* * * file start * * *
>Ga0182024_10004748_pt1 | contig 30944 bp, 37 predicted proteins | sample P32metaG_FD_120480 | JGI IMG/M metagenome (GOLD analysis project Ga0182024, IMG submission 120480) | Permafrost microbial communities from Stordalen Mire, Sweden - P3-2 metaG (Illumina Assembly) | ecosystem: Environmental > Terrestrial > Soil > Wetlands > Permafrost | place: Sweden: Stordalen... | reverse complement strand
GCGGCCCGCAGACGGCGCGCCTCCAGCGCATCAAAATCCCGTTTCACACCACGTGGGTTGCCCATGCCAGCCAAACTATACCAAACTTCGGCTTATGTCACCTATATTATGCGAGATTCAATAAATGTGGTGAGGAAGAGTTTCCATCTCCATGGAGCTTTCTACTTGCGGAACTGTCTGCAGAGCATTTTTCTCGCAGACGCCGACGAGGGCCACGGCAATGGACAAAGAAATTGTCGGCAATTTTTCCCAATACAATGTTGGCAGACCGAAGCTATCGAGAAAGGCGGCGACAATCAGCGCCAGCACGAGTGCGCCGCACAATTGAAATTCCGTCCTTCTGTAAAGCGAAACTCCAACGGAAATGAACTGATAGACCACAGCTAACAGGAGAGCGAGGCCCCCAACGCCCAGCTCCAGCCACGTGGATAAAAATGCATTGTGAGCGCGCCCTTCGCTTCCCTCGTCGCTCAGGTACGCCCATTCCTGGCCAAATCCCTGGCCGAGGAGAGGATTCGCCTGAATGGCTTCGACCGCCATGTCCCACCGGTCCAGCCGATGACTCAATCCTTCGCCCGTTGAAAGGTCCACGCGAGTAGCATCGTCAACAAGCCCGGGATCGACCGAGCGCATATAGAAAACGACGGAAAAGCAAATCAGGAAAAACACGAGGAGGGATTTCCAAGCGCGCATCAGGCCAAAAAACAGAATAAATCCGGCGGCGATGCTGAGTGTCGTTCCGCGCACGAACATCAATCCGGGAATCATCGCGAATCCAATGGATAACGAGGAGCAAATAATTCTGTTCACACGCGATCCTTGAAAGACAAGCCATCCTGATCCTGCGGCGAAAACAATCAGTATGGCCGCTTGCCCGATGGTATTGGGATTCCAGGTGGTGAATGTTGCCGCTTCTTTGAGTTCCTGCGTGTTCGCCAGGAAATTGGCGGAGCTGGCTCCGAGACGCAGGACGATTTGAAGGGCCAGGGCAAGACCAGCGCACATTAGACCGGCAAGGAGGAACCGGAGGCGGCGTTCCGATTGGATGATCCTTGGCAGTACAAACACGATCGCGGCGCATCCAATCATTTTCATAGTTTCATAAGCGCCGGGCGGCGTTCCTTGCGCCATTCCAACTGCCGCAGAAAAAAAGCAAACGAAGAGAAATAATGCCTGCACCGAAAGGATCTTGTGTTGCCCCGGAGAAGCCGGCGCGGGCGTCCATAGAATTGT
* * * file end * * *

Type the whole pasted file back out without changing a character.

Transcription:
>Ga0182024_10004748_pt1 | contig 30944 bp, 37 predicted proteins | sample P32metaG_FD_120480 | JGI IMG/M metagenome (GOLD analysis project Ga0182024, IMG submission 120480) | Permafrost microbial communities from Stordalen Mire, Sweden - P3-2 metaG (Illumina Assembly) | ecosystem: Environmental > Terrestrial > Soil > Wetlands > Permafrost | place: Sweden: Stordalen... | reverse complement strand
GCGGCCCGCAGACGGCGCGCCTCCAGCGCATCAAAATCCCGTTTCACACCACGTGGGTTGCCCATGCCAGCCAAACTATACCAAACTTCGGCTTATGTCACCTATATTATGCGAGATTCAATAAATGTGGTGAGGAAGAGTTTCCATCTCCATGGAGCTTTCTACTTGCGGAACTGTCTGCAGAGCATTTTTCTCGCAGACGCCGACGAGGGCCACGGCAATGGACAAAGAAATTGTCGGCAATTTTTCCCAATACAATGTTGGCAGACCGAAGCTATCGAGAAAGGCGGCGACAATCAGCGCCAGCACGAGTGCGCCGCACAATTGAAATTCCGTCCTTCTGTAAAGCGAAACTCCAACGGAAATGAACTGATAGACCACAGCTAACAGGAGAGCGAGGCCCCCAACGCCCAGCTCCAGCCACGTGGATAAAAATGCATTGTGAGCGCGCCCTTCGCTTCCCTCGTCGCTCAGGTACGCCCATTCCTGGCCAAATCCCTGGCCGAGGAGAGGATTCGCCTGAATGGCTTCGACCGCCATGTCCCACCGGTCCAGCCGATGACTCAATCCTTCGCCCGTTGAAAGGTCCACGCGAGTAGCATCGTCAACAAGCCCGGGATCGACCGAGCGCATATAGAAAACGACGGAAAAGCAAATCAGGAAAAACACGAGGAGGGATTTCCAAGCGCGCATCAGGCCAAAAAACAGAATAAATCCGGCGGCGATGCTGAGTGTCGTTCCGCGCACGAACATCAATCCGGGAATCATCGCGAATCCAATGGATAACGAGGAGCAAATAATTCTGTTCACACGCGATCCTTGAAAGACAAGCCATCCTGATCCTGCGGCGAAAACAATCAGTATGGCCGCTTGCCCGATGGTATTGGGATTCCAGGTGGTGAATGTTGCCGCTTCTTTGAGTTCCTGCGTGTTCGCCAGGAAATTGGCGGAGCTGGCTCCGAGACGCAGGACGATTTGAAGGGCCAGGGCAAGACCAGCGCACATTAGACCGGCAAGGAGGAACCGGAGGCGGCGTTCCGATTGGATGATCCTTGGCAGTACAAACACGATCGCGGCGCATCCAATCATTTTCATAGTTTCATAAGCGCCGGGCGGCGTTCCTTGCGCCATTCCAACTGCCGCAGAAAAAAAGCAAACGAAGAGAAATAATGCCTGCACCGAAAGGATCTTGTGTTGCCCCGGAGAAGCCGGCGCGGGCGTCCATAGAATTGT